SUPERIOR QUALITY RESIDENTIAL & COMMERCIAL BUILDERS EMBRACE HIGH-INTENSITY EXERCISE/STRENGTH TRAINING To crank up metabolism, the strength and conditioning co-ordinator at Victoria’s Pacific Institute for Sport Excellence strongly recommends high-intensity interval training. “You work at a high level and then you rest for a set period,” says Chris Hinton. An example is 30 seconds of all-out uphill running followed by a 90-second rest, with the sequence repeated for at least 20 minutes. Any aerobic activity that helps you gradually reach your maximum heart rate will work: running, cycling, stairclimber, rowing or hiking, says Hinton. The companion piece is strength training. “This is huge,” Hinton says. “It helps you cut out fat in the body and replace it with muscle, which needs to be fed calories.” The more muscle you have, the more calories you’ll burn. Exercise is also an antidote to stress, which, left unchecked, affects hormones, which in turn can make lowering the set point a challenge, Shulman says.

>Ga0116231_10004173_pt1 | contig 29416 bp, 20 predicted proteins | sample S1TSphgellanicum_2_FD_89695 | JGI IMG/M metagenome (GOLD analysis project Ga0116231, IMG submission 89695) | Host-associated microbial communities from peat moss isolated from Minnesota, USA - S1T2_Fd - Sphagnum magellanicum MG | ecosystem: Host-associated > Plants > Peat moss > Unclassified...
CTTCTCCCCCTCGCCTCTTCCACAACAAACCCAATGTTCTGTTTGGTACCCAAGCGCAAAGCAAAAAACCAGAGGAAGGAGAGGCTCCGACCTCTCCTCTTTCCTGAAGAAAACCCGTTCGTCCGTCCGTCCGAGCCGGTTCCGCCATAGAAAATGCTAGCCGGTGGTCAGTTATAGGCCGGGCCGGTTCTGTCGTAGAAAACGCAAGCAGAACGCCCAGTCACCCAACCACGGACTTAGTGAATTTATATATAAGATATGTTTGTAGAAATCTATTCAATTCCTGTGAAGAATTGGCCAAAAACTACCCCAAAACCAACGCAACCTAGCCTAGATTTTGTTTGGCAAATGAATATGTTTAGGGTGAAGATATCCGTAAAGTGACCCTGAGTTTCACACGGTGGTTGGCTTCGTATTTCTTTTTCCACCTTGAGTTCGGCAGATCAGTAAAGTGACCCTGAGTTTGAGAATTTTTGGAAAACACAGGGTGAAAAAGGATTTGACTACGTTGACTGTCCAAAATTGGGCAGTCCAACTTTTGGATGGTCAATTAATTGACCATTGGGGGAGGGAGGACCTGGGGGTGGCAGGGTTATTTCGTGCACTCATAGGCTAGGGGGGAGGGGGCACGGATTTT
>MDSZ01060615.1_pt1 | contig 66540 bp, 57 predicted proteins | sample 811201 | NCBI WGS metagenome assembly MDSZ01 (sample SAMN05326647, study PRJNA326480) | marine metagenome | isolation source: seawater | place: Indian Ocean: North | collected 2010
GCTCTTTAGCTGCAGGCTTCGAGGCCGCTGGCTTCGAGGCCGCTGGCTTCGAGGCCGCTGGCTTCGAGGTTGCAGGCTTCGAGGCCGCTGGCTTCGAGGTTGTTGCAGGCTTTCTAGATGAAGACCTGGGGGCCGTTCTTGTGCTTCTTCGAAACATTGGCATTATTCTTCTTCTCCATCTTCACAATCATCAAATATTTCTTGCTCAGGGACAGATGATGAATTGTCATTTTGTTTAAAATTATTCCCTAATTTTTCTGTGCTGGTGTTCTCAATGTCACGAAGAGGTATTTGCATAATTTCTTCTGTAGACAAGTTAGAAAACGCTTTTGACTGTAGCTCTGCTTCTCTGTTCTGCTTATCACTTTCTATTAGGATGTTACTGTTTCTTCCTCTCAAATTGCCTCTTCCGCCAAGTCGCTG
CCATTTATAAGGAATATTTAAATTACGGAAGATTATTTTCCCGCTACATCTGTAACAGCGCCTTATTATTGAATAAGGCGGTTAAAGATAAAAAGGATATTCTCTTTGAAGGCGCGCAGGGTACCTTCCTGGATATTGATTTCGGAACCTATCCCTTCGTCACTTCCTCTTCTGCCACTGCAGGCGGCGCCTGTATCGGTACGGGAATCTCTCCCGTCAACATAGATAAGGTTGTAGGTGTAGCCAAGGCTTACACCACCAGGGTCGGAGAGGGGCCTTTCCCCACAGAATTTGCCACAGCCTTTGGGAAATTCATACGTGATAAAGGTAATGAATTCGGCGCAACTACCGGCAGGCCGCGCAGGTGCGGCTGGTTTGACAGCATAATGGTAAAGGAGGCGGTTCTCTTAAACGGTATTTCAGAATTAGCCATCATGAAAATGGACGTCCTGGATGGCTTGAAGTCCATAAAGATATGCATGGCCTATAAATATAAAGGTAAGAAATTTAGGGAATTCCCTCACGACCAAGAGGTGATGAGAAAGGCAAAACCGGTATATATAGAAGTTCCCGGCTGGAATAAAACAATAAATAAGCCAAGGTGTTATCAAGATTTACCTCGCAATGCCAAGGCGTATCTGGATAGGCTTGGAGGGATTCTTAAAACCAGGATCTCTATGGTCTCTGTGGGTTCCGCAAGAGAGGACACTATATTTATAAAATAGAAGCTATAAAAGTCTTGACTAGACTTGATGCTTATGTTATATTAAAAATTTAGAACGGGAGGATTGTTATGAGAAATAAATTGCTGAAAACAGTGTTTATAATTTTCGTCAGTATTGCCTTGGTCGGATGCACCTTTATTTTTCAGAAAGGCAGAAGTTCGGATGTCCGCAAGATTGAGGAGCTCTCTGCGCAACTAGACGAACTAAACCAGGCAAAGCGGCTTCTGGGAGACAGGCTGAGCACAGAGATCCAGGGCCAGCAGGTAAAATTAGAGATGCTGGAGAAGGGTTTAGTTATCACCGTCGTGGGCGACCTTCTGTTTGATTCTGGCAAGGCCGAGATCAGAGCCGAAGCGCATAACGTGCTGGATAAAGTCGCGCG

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 By robert moyes

he magic began on the third morning. Camera buffs with tripods sporting bazookasized telephoto lenses had already staked out the best spots on our cruise ship’s foredeck. More casual observers crowded in beside them, armed with tiny digital cameras and binoculars. We’d arrived at Alaska’s renowned Glacier Bay National Park, a fjord draped in majestic, iceblue glaciers. Only two cruise ships are allowed in at once for a few hours each to allow passengers to fully absorb the 80

primordial beauty. Those overwhelmed by the silent splendour — or the cold — were soon seeking comfort from smiling stewards manning drink trolleys laden with liqueurs. Eventually my wife and I retreated to our cabin’s balcony to savour the show in private and plan the rest of our day, including which of several restaurants would receive our business that night. Would we follow that with a stroll through the casino en route to that snazzy little bar with its resident trio of